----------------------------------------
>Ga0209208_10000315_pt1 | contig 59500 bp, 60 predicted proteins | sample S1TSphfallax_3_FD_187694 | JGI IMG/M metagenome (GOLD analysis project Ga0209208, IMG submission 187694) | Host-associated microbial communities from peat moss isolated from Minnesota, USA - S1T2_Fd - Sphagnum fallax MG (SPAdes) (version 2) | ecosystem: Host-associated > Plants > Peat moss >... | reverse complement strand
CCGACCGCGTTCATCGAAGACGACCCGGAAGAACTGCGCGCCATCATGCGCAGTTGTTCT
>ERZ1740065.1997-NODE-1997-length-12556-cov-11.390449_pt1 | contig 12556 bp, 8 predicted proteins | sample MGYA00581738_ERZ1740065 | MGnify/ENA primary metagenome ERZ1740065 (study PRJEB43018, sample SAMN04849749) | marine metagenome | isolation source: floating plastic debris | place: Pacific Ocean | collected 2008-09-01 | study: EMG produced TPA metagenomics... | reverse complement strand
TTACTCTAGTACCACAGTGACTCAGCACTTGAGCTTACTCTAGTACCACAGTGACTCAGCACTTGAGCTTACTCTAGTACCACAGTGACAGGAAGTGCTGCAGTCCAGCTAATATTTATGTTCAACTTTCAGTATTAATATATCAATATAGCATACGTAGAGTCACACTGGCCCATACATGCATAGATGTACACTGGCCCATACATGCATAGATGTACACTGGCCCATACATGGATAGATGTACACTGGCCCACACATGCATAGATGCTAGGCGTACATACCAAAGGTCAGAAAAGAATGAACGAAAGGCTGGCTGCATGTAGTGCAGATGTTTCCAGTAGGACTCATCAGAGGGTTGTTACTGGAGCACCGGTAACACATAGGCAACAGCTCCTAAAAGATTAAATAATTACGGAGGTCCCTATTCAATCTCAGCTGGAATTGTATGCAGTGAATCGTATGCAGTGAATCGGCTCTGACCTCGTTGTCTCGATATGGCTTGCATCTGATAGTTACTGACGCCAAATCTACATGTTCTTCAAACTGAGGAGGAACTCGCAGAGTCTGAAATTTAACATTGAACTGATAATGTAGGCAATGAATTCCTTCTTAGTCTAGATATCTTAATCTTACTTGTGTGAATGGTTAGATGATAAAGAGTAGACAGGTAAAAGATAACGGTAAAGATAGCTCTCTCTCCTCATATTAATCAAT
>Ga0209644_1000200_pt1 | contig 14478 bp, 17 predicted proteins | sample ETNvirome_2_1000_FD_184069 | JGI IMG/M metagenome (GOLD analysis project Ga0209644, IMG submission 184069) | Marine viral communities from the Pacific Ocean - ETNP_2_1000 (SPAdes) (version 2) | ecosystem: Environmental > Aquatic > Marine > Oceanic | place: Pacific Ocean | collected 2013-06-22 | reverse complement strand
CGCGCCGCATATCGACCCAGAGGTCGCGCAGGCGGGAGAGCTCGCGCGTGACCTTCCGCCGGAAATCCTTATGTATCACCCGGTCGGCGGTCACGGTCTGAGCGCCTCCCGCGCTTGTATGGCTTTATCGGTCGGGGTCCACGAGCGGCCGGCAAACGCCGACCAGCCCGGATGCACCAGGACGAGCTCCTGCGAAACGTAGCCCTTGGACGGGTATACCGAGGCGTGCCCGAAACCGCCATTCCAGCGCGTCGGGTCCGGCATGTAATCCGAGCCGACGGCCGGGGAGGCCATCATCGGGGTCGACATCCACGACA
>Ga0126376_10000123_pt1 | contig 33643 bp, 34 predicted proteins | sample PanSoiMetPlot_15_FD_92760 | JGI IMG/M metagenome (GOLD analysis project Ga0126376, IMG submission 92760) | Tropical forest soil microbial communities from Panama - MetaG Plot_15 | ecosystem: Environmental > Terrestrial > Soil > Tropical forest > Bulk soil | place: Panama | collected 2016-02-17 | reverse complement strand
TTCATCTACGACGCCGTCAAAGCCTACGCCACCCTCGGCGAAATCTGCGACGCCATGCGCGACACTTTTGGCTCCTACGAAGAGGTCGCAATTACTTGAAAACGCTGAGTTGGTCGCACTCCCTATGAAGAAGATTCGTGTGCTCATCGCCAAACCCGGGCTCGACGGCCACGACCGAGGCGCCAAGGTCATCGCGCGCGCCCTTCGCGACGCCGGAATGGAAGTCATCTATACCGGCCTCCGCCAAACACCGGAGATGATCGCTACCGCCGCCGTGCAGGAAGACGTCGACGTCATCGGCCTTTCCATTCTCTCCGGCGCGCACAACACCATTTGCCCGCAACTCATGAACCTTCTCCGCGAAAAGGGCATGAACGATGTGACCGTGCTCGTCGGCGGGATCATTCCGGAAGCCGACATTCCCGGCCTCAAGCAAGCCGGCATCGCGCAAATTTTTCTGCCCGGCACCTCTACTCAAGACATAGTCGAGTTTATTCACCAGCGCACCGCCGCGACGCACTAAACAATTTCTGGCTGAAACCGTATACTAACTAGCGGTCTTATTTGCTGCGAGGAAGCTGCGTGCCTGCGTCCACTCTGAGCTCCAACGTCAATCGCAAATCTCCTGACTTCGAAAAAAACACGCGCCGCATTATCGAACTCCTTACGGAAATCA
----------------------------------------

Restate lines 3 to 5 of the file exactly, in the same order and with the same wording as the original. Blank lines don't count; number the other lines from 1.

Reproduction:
>ERZ1740065.1997-NODE-1997-length-12556-cov-11.390449_pt1 | contig 12556 bp, 8 predicted proteins | sample MGYA00581738_ERZ1740065 | MGnify/ENA primary metagenome ERZ1740065 (study PRJEB43018, sample SAMN04849749) | marine metagenome | isolation source: floating plastic debris | place: Pacific Ocean | collected 2008-09-01 | study: EMG produced TPA metagenomics... | reverse complement strand
TTACTCTAGTACCACAGTGACTCAGCACTTGAGCTTACTCTAGTACCACAGTGACTCAGCACTTGAGCTTACTCTAGTACCACAGTGACAGGAAGTGCTGCAGTCCAGCTAATATTTATGTTCAACTTTCAGTATTAATATATCAATATAGCATACGTAGAGTCACACTGGCCCATACATGCATAGATGTACACTGGCCCATACATGCATAGATGTACACTGGCCCATACATGGATAGATGTACACTGGCCCACACATGCATAGATGCTAGGCGTACATACCAAAGGTCAGAAAAGAATGAACGAAAGGCTGGCTGCATGTAGTGCAGATGTTTCCAGTAGGACTCATCAGAGGGTTGTTACTGGAGCACCGGTAACACATAGGCAACAGCTCCTAAAAGATTAAATAATTACGGAGGTCCCTATTCAATCTCAGCTGGAATTGTATGCAGTGAATCGTATGCAGTGAATCGGCTCTGACCTCGTTGTCTCGATATGGCTTGCATCTGATAGTTACTGACGCCAAATCTACATGTTCTTCAAACTGAGGAGGAACTCGCAGAGTCTGAAATTTAACATTGAACTGATAATGTAGGCAATGAATTCCTTCTTAGTCTAGATATCTTAATCTTACTTGTGTGAATGGTTAGATGATAAAGAGTAGACAGGTAAAAGATAACGGTAAAGATAGCTCTCTCTCCTCATATTAATCAAT
>Ga0209644_1000200_pt1 | contig 14478 bp, 17 predicted proteins | sample ETNvirome_2_1000_FD_184069 | JGI IMG/M metagenome (GOLD analysis project Ga0209644, IMG submission 184069) | Marine viral communities from the Pacific Ocean - ETNP_2_1000 (SPAdes) (version 2) | ecosystem: Environmental > Aquatic > Marine > Oceanic | place: Pacific Ocean | collected 2013-06-22 | reverse complement strand